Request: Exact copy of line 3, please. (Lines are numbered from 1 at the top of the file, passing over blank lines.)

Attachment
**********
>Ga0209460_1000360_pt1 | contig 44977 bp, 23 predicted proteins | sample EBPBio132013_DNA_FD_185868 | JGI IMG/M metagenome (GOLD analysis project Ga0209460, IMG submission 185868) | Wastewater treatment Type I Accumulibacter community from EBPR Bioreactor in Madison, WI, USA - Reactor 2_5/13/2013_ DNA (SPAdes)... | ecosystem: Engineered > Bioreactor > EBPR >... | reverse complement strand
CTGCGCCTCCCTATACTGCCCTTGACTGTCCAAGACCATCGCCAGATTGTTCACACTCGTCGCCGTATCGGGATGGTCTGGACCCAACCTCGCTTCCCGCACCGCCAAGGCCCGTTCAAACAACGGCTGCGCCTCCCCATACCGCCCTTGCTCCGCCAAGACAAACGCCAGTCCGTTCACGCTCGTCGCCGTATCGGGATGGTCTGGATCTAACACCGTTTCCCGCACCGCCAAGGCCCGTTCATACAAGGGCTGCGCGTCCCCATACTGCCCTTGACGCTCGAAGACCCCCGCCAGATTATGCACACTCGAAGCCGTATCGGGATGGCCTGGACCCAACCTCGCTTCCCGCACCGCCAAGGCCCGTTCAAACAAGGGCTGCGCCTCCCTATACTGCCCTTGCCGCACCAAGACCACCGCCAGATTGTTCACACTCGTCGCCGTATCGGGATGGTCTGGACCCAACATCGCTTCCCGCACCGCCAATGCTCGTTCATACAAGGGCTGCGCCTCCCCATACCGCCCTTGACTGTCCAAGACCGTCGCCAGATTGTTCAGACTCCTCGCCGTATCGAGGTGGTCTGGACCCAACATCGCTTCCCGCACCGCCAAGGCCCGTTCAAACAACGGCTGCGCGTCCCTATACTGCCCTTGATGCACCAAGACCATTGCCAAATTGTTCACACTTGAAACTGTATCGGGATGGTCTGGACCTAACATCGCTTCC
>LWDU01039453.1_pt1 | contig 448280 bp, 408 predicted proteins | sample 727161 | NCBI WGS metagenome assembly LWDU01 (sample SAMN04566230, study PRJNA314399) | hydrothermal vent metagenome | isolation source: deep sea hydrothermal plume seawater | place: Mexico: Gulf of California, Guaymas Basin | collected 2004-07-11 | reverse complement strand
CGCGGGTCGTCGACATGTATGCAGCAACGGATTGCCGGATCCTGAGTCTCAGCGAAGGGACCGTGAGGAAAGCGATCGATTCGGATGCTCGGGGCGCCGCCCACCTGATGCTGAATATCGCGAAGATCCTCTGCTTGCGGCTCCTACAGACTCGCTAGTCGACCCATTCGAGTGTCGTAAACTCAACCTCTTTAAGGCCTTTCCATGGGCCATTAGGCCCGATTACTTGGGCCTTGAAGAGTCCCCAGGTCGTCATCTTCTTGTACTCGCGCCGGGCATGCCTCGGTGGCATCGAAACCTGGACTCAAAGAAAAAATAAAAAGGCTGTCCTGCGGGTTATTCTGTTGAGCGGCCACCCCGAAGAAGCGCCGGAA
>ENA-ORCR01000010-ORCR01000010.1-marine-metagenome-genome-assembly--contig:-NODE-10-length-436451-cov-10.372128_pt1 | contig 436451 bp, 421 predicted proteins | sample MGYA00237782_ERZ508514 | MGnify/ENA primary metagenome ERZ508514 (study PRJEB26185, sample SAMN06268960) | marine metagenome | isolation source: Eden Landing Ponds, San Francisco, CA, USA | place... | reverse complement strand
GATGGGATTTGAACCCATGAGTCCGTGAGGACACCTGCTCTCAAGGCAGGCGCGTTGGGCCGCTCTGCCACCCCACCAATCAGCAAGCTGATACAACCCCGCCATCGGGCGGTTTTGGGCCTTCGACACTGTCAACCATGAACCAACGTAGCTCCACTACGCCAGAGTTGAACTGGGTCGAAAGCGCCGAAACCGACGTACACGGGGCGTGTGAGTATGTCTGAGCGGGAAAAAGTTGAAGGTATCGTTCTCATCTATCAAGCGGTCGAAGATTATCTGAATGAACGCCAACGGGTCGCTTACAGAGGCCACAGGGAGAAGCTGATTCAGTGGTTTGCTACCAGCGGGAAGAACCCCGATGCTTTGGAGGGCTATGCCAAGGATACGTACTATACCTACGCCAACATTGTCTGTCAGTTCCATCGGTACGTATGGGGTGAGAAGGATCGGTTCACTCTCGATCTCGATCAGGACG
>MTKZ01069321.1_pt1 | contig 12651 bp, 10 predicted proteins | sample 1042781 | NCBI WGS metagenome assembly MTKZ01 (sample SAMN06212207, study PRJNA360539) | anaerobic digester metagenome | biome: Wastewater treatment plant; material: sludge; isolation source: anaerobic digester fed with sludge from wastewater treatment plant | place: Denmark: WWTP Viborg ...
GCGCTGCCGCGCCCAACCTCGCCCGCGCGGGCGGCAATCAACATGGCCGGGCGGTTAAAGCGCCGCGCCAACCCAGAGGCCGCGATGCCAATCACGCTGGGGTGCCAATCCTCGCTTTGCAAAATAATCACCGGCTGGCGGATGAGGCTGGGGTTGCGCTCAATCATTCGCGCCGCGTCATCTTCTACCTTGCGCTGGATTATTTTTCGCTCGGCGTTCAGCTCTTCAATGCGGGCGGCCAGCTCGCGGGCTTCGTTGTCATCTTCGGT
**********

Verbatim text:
>LWDU01039453.1_pt1 | contig 448280 bp, 408 predicted proteins | sample 727161 | NCBI WGS metagenome assembly LWDU01 (sample SAMN04566230, study PRJNA314399) | hydrothermal vent metagenome | isolation source: deep sea hydrothermal plume seawater | place: Mexico: Gulf of California, Guaymas Basin | collected 2004-07-11 | reverse complement strand